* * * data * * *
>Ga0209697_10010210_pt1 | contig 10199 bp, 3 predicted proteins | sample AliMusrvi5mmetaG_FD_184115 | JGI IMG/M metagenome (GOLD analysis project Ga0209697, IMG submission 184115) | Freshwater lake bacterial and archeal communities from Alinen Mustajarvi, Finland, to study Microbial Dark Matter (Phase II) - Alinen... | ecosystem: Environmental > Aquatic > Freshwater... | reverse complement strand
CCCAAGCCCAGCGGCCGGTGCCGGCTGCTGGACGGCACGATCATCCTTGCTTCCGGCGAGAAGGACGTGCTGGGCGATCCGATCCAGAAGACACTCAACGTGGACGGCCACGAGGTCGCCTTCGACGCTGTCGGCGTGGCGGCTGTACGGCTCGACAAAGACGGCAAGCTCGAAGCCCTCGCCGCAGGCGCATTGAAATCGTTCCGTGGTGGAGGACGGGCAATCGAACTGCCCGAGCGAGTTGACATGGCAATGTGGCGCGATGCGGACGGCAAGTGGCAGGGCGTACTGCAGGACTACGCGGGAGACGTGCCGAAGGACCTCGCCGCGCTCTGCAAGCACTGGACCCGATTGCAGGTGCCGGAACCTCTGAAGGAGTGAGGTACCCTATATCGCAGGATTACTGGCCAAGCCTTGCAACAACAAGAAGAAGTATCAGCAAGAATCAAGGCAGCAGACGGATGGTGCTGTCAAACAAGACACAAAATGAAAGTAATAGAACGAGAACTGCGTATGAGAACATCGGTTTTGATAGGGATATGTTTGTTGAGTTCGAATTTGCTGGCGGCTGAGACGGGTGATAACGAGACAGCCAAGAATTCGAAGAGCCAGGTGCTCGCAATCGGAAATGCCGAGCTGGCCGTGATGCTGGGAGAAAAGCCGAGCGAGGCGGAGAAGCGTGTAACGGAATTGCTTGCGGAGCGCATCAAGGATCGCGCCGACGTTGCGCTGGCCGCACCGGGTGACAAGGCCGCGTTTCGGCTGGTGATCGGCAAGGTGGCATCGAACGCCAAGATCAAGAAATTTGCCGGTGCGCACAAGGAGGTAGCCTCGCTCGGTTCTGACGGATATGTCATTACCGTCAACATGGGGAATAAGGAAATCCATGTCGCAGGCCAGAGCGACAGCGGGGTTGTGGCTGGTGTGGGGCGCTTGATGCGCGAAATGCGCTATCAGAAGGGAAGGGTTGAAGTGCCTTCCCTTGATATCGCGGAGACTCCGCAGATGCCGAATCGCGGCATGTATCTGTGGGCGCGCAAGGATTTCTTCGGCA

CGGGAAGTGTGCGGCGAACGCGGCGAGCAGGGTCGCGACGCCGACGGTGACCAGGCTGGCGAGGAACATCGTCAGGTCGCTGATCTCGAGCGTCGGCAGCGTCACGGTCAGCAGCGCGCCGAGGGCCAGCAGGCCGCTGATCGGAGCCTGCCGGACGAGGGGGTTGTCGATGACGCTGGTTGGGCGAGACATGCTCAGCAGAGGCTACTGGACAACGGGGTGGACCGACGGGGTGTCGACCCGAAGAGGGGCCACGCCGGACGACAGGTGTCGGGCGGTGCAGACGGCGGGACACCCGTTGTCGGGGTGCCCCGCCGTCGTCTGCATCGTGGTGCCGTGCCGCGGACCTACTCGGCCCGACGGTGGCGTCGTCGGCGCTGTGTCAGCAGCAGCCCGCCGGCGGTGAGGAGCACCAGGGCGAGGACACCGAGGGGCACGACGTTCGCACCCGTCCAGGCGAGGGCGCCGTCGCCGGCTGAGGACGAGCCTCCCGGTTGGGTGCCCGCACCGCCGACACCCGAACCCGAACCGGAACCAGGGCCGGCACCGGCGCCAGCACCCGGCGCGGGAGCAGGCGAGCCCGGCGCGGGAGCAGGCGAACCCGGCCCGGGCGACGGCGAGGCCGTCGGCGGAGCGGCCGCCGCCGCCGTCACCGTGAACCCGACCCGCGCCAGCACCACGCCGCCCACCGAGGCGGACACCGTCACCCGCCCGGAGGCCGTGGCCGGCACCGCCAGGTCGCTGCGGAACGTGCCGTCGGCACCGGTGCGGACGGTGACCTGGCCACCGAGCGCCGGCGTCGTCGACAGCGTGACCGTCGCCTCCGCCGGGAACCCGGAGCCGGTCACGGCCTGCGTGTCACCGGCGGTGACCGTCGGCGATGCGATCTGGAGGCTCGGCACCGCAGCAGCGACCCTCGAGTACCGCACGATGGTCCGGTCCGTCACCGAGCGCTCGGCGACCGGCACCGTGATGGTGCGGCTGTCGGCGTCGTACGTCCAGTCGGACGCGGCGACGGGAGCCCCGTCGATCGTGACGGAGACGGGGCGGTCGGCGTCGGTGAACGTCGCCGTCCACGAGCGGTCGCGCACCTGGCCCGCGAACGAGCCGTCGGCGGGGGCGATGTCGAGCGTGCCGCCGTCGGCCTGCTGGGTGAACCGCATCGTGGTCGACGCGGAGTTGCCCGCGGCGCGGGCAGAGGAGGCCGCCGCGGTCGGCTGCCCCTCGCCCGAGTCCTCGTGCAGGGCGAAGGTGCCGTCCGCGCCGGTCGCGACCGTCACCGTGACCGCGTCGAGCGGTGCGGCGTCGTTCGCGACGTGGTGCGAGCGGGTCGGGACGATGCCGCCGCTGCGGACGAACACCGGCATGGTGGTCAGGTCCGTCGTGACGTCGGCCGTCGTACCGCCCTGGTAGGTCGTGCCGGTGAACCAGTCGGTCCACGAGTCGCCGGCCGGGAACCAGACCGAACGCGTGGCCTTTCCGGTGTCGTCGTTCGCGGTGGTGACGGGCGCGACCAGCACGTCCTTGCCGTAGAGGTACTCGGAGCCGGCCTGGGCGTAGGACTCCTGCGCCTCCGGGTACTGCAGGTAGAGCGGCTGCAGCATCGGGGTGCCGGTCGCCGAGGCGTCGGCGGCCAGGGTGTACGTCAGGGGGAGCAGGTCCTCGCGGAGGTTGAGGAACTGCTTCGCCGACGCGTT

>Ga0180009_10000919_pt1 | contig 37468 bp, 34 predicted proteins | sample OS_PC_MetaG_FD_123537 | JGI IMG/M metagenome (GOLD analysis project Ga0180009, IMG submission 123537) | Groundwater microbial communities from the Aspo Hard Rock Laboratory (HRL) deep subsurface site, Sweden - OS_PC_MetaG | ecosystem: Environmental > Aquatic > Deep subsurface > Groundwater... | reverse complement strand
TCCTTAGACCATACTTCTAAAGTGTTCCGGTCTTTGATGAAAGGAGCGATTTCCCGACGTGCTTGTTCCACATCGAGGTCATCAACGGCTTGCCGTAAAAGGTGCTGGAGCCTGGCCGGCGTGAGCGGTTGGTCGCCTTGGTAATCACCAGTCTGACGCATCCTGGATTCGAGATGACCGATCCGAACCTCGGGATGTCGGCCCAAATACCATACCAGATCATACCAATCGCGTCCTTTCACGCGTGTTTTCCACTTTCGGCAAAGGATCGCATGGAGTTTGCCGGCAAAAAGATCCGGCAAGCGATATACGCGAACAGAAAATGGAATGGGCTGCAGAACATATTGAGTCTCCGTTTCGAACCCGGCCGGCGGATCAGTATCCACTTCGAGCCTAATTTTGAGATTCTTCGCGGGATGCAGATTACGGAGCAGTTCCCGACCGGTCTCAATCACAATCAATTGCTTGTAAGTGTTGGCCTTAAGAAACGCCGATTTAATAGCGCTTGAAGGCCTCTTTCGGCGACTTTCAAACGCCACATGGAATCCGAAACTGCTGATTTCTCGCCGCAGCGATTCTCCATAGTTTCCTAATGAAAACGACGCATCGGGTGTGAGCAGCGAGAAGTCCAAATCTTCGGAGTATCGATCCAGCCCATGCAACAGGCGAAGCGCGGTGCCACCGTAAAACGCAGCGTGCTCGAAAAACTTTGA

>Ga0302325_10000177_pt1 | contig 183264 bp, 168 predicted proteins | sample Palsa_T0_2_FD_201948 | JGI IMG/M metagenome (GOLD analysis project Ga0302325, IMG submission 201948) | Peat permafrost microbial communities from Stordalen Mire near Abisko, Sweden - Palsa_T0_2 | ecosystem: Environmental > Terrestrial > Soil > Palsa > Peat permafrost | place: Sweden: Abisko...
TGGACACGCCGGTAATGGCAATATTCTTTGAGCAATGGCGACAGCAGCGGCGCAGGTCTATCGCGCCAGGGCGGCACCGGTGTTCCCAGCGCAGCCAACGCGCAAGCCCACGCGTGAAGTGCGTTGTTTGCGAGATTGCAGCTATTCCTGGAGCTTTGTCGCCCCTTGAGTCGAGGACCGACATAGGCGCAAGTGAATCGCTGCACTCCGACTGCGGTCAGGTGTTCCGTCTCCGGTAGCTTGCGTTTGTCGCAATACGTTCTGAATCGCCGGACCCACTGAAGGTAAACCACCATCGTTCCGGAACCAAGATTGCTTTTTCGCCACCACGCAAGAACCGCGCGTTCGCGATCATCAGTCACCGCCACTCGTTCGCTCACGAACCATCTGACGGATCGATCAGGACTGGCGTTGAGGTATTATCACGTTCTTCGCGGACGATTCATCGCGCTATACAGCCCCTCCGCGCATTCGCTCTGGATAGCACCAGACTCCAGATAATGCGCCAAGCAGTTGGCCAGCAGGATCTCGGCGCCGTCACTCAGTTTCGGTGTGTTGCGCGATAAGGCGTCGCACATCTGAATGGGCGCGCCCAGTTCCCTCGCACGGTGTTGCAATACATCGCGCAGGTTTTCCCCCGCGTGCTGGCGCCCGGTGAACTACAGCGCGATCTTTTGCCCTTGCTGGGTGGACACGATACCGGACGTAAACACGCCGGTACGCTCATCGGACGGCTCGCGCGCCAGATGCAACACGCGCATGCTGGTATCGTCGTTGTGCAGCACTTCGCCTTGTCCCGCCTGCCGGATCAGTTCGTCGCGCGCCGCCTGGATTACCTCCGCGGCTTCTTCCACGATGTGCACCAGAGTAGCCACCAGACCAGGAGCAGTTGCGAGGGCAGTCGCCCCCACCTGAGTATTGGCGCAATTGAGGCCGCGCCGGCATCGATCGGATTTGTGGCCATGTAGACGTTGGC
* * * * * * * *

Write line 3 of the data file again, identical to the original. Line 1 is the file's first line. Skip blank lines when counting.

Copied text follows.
CGGGAAGTGTGCGGCGAACGCGGCGAGCAGGGTCGCGACGCCGACGGTGACCAGGCTGGCGAGGAACATCGTCAGGTCGCTGATCTCGAGCGTCGGCAGCGTCACGGTCAGCAGCGCGCCGAGGGCCAGCAGGCCGCTGATCGGAGCCTGCCGGACGAGGGGGTTGTCGATGACGCTGGTTGGGCGAGACATGCTCAGCAGAGGCTACTGGACAACGGGGTGGACCGACGGGGTGTCGACCCGAAGAGGGGCCACGCCGGACGACAGGTGTCGGGCGGTGCAGACGGCGGGACACCCGTTGTCGGGGTGCCCCGCCGTCGTCTGCATCGTGGTGCCGTGCCGCGGACCTACTCGGCCCGACGGTGGCGTCGTCGGCGCTGTGTCAGCAGCAGCCCGCCGGCGGTGAGGAGCACCAGGGCGAGGACACCGAGGGGCACGACGTTCGCACCCGTCCAGGCGAGGGCGCCGTCGCCGGCTGAGGACGAGCCTCCCGGTTGGGTGCCCGCACCGCCGACACCCGAACCCGAACCGGAACCAGGGCCGGCACCGGCGCCAGCACCCGGCGCGGGAGCAGGCGAGCCCGGCGCGGGAGCAGGCGAACCCGGCCCGGGCGACGGCGAGGCCGTCGGCGGAGCGGCCGCCGCCGCCGTCACCGTGAACCCGACCCGCGCCAGCACCACGCCGCCCACCGAGGCGGACACCGTCACCCGCCCGGAGGCCGTGGCCGGCACCGCCAGGTCGCTGCGGAACGTGCCGTCGGCACCGGTGCGGACGGTGACCTGGCCACCGAGCGCCGGCGTCGTCGACAGCGTGACCGTCGCCTCCGCCGGGAACCCGGAGCCGGTCACGGCCTGCGTGTCACCGGCGGTGACCGTCGGCGATGCGATCTGGAGGCTCGGCACCGCAGCAGCGACCCTCGAGTACCGCACGATGGTCCGGTCCGTCACCGAGCGCTCGGCGACCGGCACCGTGATGGTGCGGCTGTCGGCGTCGTACGTCCAGTCGGACGCGGCGACGGGAGCCCCGTCGATCGTGACGGAGACGGGGCGGTCGGCGTCGGTGAACGTCGCCGTCCACGAGCGGTCGCGCACCTGGCCCGCGAACGAGCCGTCGGCGGGGGCGATGTCGAGCGTGCCGCCGTCGGCCTGCTGGGTGAACCGCATCGTGGTCGACGCGGAGTTGCCCGCGGCGCGGGCAGAGGAGGCCGCCGCGGTCGGCTGCCCCTCGCCCGAGTCCTCGTGCAGGGCGAAGGTGCCGTCCGCGCCGGTCGCGACCGTCACCGTGACCGCGTCGAGCGGTGCGGCGTCGTTCGCGACGTGGTGCGAGCGGGTCGGGACGATGCCGCCGCTGCGGACGAACACCGGCATGGTGGTCAGGTCCGTCGTGACGTCGGCCGTCGTACCGCCCTGGTAGGTCGTGCCGGTGAACCAGTCGGTCCACGAGTCGCCGGCCGGGAACCAGACCGAACGCGTGGCCTTTCCGGTGTCGTCGTTCGCGGTGGTGACGGGCGCGACCAGCACGTCCTTGCCGTAGAGGTACTCGGAGCCGGCCTGGGCGTAGGACTCCTGCGCCTCCGGGTACTGCAGGTAGAGCGGCTGCAGCATCGGGGTGCCGGTCGCCGAGGCGTCGGCGGCCAGGGTGTACGTCAGGGGGAGCAGGTCCTCGCGGAGGTTGAGGAACTGCTTCGCCGACGCGTT